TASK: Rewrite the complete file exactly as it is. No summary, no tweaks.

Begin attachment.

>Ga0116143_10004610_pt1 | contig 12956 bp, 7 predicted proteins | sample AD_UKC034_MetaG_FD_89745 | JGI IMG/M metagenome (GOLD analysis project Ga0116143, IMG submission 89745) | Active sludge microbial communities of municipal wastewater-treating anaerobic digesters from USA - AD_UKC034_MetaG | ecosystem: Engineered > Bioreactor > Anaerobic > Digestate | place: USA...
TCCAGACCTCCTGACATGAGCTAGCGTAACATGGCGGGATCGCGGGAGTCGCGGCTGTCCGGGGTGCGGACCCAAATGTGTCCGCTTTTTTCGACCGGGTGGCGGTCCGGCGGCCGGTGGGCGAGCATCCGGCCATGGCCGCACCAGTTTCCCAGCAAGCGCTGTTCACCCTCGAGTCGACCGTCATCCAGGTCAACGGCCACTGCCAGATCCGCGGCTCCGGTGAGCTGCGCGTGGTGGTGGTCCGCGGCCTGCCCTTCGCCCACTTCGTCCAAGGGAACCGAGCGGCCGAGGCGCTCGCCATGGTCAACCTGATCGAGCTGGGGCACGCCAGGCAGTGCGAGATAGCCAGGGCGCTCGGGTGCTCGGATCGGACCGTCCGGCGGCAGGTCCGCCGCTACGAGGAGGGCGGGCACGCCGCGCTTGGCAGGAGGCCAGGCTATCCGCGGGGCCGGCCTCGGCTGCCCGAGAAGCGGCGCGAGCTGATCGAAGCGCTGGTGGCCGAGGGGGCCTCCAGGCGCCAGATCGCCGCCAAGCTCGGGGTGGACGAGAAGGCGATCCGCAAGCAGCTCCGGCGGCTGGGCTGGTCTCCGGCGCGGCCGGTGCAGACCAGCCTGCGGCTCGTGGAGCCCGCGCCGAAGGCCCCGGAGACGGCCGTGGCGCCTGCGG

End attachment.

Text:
>Ga0116143_10004610_pt1 | contig 12956 bp, 7 predicted proteins | sample AD_UKC034_MetaG_FD_89745 | JGI IMG/M metagenome (GOLD analysis project Ga0116143, IMG submission 89745) | Active sludge microbial communities of municipal wastewater-treating anaerobic digesters from USA - AD_UKC034_MetaG | ecosystem: Engineered > Bioreactor > Anaerobic > Digestate | place: USA...
TCCAGACCTCCTGACATGAGCTAGCGTAACATGGCGGGATCGCGGGAGTCGCGGCTGTCCGGGGTGCGGACCCAAATGTGTCCGCTTTTTTCGACCGGGTGGCGGTCCGGCGGCCGGTGGGCGAGCATCCGGCCATGGCCGCACCAGTTTCCCAGCAAGCGCTGTTCACCCTCGAGTCGACCGTCATCCAGGTCAACGGCCACTGCCAGATCCGCGGCTCCGGTGAGCTGCGCGTGGTGGTGGTCCGCGGCCTGCCCTTCGCCCACTTCGTCCAAGGGAACCGAGCGGCCGAGGCGCTCGCCATGGTCAACCTGATCGAGCTGGGGCACGCCAGGCAGTGCGAGATAGCCAGGGCGCTCGGGTGCTCGGATCGGACCGTCCGGCGGCAGGTCCGCCGCTACGAGGAGGGCGGGCACGCCGCGCTTGGCAGGAGGCCAGGCTATCCGCGGGGCCGGCCTCGGCTGCCCGAGAAGCGGCGCGAGCTGATCGAAGCGCTGGTGGCCGAGGGGGCCTCCAGGCGCCAGATCGCCGCCAAGCTCGGGGTGGACGAGAAGGCGATCCGCAAGCAGCTCCGGCGGCTGGGCTGGTCTCCGGCGCGGCCGGTGCAGACCAGCCTGCGGCTCGTGGAGCCCGCGCCGAAGGCCCCGGAGACGGCCGTGGCGCCTGCGG